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What challenges are therapists facing? 

Julie: It's often the turnaround time between clients and the intensity of the working day or the lack of quality breaks. Physically, working as a therapist is very demanding and if individuals are not resourcing themselves appropriately, how can they give a five-star treatment that's the same at the start of the day and at the end of the day. From my own experiences I know that what we're eating, how we rest - it all has an impact, but often therapists are standing up and grabbing lunch for example wherever they can. It's not unique to spas, but in any workplace it's not conducive to a healthy team. 

Carly: One thing that stands out to me is the discrepancy between being a representative of health and wellness and behind the scenes being exhausted and stressed out. Lots of spas have woken up to that problem and have addressed it, and many therapists take a lot of personal responsibility for their wellbeing, which is brilliant. However, there are more things that can be done, from programmes to boost staff morale to staff canteens that provide healthy nutrition. I believe that the spa and wellness industry is evolving into a place of need for everyone, rather than purely being about luxury. The industry has the tools to support and educate people for better self-care, so what we're talking about goes beyond therapists and is something all businesses can benefit from.

What can you see happening when team members are not supported?

Carly: Therapists come into the spa industry wanting to care for people and often end up feeling undervalued, which ultimately means they leave the profession. That's why we're passionate about supporting them - they have valuable skill sets and are integral to the nation's wellbeing, and we want to help them stay in the industry. We are doing that through our podcast and I AM WELLness™ programme for teams and individuals.

What's the result of getting that wellness balance at work right?

Julie: We always find that after our workshops team members are very appreciative. It's nice to feel that someone is thinking about you and has your best interests at heart. Our programme is designed to offer solutions that individuals can do on their own, as well as providing ways to support teams at work. It's accessible and can be weaved into your daily rituals, but what people love is being in that group environment and feeling better. We were at a festival exploring holistic health recently and had people from all backgrounds join the workshop. It was wonderful to see people coming to this realisation that there are really simple techniques that help you to be still, connect, and feel great. For us it's about educating and allowing people to have a safe space, where they can rest and have a sense of peace.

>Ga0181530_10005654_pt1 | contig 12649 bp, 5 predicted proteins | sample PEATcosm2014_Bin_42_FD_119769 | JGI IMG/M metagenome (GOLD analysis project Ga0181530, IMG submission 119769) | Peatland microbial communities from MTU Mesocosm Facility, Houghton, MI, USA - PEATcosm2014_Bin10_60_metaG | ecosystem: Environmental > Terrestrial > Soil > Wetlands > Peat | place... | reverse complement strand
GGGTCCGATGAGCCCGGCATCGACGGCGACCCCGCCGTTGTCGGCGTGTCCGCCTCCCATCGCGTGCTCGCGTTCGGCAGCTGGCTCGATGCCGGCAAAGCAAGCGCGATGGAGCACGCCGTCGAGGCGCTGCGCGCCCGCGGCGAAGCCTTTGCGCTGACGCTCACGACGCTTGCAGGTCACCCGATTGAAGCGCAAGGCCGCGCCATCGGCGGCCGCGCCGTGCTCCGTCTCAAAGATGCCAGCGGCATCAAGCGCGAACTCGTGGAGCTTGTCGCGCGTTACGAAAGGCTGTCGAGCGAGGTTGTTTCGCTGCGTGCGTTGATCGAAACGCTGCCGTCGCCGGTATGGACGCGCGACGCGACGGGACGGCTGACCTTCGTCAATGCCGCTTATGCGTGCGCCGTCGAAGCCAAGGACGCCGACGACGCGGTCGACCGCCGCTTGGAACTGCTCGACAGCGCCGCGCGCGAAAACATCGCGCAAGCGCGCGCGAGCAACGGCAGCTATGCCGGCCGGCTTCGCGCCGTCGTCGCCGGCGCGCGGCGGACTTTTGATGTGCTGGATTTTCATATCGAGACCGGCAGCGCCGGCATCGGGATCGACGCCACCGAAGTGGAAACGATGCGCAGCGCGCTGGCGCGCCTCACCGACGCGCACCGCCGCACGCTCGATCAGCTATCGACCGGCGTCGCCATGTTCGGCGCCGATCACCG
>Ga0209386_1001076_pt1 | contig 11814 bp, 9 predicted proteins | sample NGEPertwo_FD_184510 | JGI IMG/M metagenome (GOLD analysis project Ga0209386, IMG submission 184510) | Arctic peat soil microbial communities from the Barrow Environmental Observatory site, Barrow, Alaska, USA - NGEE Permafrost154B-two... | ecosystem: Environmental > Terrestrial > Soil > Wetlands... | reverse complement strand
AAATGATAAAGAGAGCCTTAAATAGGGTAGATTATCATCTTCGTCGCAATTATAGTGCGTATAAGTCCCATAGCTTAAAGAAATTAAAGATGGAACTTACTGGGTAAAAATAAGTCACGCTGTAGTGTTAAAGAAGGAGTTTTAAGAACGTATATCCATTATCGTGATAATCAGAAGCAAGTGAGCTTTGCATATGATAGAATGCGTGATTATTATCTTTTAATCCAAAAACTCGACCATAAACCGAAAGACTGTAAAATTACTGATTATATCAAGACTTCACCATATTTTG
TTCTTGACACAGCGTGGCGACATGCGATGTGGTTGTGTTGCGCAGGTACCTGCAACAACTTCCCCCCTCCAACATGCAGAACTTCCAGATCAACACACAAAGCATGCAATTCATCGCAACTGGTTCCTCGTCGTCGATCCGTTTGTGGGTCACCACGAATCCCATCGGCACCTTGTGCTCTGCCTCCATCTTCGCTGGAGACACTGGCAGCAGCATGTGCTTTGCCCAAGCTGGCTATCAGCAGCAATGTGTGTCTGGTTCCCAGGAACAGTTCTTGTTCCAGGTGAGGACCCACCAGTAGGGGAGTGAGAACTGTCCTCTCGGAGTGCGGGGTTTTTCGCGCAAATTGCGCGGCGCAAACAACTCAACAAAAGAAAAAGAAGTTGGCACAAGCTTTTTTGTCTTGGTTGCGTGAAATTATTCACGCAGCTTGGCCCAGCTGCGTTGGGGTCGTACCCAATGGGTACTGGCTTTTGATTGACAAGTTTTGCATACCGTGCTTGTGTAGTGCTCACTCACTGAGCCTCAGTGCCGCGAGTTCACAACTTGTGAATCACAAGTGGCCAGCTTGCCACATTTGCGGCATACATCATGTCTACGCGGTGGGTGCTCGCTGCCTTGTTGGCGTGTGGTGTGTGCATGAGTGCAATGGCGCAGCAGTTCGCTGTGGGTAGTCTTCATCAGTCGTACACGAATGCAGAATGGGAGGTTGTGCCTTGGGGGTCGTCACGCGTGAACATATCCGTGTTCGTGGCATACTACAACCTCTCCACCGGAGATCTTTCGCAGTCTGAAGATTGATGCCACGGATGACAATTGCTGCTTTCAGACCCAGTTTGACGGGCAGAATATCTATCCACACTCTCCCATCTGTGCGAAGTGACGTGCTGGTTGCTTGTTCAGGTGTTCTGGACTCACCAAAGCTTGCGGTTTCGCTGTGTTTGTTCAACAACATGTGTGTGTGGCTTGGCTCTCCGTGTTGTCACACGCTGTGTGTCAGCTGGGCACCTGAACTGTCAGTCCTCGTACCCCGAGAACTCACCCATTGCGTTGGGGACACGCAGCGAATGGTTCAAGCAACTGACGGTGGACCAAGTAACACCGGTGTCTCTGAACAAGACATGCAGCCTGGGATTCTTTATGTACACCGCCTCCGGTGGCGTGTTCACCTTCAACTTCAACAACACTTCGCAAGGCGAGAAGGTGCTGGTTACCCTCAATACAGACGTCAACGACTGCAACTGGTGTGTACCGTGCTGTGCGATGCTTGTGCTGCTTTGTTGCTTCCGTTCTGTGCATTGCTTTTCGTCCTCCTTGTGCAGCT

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Does the idea resonate beyond the spa industry?

Carly: It was an epiphany moment for me, realising that in the past people who work in the spa industry are not always seen as the most successful because perhaps they're not on a huge salary or have the highest qualification. Now, I think the measure of success is changing - therapists have so much knowledge about wellbeing and I think that's really being respected a lot more. I think the measure of success is shifting from the amount you earn to the level of health and happiness you have. However, there has to be a fair balance. Therapists have known that for years and collectively we need their knowledge to support overall, sustainable wellbeing in all working environments.

Julie: I use a method called Leonardo 3,4,5. It's a layered approach that's not just about the individual - it looks at your organisation to see what drives work, making sure all entrepreneurial areas are covered in the team, and also looking at that from a strategic standpoint. There are opportunities there in all industries, to help people find their calling and maximise their skills. Within the spa industry in particular, there's a space to build on informal education internally and as a result support people in making the most of their careers. Some amazing spa directors are leading lights in that capacity, making the welfare of the therapist is a priority - that's what we need to see more of.